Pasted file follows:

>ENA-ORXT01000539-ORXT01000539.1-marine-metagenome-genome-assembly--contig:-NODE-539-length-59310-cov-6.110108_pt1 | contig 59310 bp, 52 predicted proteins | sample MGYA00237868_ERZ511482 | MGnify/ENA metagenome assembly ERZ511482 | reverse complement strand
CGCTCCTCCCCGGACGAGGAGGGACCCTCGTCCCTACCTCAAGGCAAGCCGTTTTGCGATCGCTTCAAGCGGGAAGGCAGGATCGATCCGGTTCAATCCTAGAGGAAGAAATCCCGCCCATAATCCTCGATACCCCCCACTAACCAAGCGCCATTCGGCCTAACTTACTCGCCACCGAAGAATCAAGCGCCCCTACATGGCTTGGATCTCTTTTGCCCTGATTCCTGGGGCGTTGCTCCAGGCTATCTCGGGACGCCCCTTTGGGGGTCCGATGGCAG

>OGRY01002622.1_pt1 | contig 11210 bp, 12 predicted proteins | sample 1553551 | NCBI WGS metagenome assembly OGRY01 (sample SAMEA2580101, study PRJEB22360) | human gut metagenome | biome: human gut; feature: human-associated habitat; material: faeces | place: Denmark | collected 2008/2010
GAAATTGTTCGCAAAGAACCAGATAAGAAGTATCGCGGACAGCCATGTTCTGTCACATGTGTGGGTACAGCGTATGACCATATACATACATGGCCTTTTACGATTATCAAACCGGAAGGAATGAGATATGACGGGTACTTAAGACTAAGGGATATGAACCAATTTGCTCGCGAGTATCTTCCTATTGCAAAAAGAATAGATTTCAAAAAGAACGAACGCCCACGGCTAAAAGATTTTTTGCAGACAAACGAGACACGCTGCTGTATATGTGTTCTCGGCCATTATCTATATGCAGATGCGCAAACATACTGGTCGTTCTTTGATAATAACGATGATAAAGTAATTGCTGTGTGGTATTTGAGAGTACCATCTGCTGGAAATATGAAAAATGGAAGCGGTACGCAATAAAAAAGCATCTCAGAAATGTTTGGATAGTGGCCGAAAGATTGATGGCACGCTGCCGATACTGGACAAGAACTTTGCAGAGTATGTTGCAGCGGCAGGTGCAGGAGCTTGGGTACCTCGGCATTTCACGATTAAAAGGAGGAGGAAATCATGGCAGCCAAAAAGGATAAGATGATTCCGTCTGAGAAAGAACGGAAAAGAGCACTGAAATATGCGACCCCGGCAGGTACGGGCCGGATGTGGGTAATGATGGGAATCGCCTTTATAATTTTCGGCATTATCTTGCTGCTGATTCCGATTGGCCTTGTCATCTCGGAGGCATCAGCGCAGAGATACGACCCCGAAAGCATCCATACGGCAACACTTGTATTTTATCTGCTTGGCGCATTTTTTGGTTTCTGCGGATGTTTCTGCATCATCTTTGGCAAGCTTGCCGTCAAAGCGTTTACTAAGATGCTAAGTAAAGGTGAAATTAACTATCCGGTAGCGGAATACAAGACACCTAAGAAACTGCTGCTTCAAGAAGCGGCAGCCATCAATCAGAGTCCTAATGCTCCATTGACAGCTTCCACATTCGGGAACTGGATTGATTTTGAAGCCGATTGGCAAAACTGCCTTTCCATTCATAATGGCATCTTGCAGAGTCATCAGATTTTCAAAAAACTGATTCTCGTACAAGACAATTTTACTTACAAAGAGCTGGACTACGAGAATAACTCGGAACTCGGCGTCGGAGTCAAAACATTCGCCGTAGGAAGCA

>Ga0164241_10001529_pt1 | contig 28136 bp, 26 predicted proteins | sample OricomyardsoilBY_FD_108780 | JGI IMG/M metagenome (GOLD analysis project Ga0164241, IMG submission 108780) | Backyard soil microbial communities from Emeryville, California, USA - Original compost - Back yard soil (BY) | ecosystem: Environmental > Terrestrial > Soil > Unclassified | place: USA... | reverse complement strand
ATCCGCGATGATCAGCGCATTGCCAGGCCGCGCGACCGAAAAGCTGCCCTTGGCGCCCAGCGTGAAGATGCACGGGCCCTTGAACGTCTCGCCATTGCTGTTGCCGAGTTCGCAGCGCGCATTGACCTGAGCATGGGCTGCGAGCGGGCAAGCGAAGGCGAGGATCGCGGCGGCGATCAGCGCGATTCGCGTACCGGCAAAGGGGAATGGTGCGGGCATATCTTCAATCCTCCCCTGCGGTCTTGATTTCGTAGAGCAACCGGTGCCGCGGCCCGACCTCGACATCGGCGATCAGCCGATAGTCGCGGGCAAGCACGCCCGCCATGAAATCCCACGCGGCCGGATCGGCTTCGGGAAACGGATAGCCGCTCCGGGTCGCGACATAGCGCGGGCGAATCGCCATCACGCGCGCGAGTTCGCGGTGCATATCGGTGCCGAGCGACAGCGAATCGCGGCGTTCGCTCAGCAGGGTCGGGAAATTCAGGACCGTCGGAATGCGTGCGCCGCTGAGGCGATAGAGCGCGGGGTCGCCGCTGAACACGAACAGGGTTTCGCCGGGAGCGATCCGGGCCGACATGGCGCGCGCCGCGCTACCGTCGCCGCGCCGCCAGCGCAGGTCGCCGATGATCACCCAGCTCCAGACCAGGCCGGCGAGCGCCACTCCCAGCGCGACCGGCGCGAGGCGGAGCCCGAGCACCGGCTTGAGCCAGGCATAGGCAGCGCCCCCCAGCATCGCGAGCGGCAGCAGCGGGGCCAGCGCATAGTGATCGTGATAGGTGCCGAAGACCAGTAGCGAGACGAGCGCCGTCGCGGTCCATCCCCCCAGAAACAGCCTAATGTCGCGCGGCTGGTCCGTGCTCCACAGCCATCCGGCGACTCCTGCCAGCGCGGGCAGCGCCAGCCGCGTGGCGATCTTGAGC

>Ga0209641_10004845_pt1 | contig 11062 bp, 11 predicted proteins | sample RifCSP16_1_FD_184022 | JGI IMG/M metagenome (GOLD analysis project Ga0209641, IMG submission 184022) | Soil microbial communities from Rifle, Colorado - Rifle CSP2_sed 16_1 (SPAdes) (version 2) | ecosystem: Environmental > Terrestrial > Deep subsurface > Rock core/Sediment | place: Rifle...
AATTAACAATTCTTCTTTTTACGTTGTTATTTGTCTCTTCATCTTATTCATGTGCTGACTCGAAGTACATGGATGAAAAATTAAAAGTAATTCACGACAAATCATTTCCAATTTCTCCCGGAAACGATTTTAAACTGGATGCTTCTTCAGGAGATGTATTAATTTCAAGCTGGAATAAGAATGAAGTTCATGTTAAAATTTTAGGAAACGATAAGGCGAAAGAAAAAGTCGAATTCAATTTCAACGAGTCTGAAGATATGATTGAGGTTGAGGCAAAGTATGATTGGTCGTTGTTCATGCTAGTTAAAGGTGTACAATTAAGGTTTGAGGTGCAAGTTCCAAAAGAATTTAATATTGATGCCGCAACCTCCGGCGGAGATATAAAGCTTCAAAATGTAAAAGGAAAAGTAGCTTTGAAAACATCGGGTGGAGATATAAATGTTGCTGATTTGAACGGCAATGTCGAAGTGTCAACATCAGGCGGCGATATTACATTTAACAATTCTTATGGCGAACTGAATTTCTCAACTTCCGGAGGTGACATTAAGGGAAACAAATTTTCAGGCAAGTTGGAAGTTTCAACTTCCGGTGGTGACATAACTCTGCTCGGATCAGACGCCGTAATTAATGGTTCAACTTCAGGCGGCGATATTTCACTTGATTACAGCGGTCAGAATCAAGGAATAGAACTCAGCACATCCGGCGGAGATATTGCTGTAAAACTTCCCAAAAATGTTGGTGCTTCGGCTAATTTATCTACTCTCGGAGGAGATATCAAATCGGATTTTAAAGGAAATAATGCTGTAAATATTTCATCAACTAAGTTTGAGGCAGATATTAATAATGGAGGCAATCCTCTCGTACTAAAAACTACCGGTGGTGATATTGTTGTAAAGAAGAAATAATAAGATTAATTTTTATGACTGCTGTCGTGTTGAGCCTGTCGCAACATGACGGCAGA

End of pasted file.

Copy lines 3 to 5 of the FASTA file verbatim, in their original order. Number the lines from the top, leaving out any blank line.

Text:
>OGRY01002622.1_pt1 | contig 11210 bp, 12 predicted proteins | sample 1553551 | NCBI WGS metagenome assembly OGRY01 (sample SAMEA2580101, study PRJEB22360) | human gut metagenome | biome: human gut; feature: human-associated habitat; material: faeces | place: Denmark | collected 2008/2010
GAAATTGTTCGCAAAGAACCAGATAAGAAGTATCGCGGACAGCCATGTTCTGTCACATGTGTGGGTACAGCGTATGACCATATACATACATGGCCTTTTACGATTATCAAACCGGAAGGAATGAGATATGACGGGTACTTAAGACTAAGGGATATGAACCAATTTGCTCGCGAGTATCTTCCTATTGCAAAAAGAATAGATTTCAAAAAGAACGAACGCCCACGGCTAAAAGATTTTTTGCAGACAAACGAGACACGCTGCTGTATATGTGTTCTCGGCCATTATCTATATGCAGATGCGCAAACATACTGGTCGTTCTTTGATAATAACGATGATAAAGTAATTGCTGTGTGGTATTTGAGAGTACCATCTGCTGGAAATATGAAAAATGGAAGCGGTACGCAATAAAAAAGCATCTCAGAAATGTTTGGATAGTGGCCGAAAGATTGATGGCACGCTGCCGATACTGGACAAGAACTTTGCAGAGTATGTTGCAGCGGCAGGTGCAGGAGCTTGGGTACCTCGGCATTTCACGATTAAAAGGAGGAGGAAATCATGGCAGCCAAAAAGGATAAGATGATTCCGTCTGAGAAAGAACGGAAAAGAGCACTGAAATATGCGACCCCGGCAGGTACGGGCCGGATGTGGGTAATGATGGGAATCGCCTTTATAATTTTCGGCATTATCTTGCTGCTGATTCCGATTGGCCTTGTCATCTCGGAGGCATCAGCGCAGAGATACGACCCCGAAAGCATCCATACGGCAACACTTGTATTTTATCTGCTTGGCGCATTTTTTGGTTTCTGCGGATGTTTCTGCATCATCTTTGGCAAGCTTGCCGTCAAAGCGTTTACTAAGATGCTAAGTAAAGGTGAAATTAACTATCCGGTAGCGGAATACAAGACACCTAAGAAACTGCTGCTTCAAGAAGCGGCAGCCATCAATCAGAGTCCTAATGCTCCATTGACAGCTTCCACATTCGGGAACTGGATTGATTTTGAAGCCGATTGGCAAAACTGCCTTTCCATTCATAATGGCATCTTGCAGAGTCATCAGATTTTCAAAAAACTGATTCTCGTACAAGACAATTTTACTTACAAAGAGCTGGACTACGAGAATAACTCGGAACTCGGCGTCGGAGTCAAAACATTCGCCGTAGGAAGCA

>Ga0164241_10001529_pt1 | contig 28136 bp, 26 predicted proteins | sample OricomyardsoilBY_FD_108780 | JGI IMG/M metagenome (GOLD analysis project Ga0164241, IMG submission 108780) | Backyard soil microbial communities from Emeryville, California, USA - Original compost - Back yard soil (BY) | ecosystem: Environmental > Terrestrial > Soil > Unclassified | place: USA... | reverse complement strand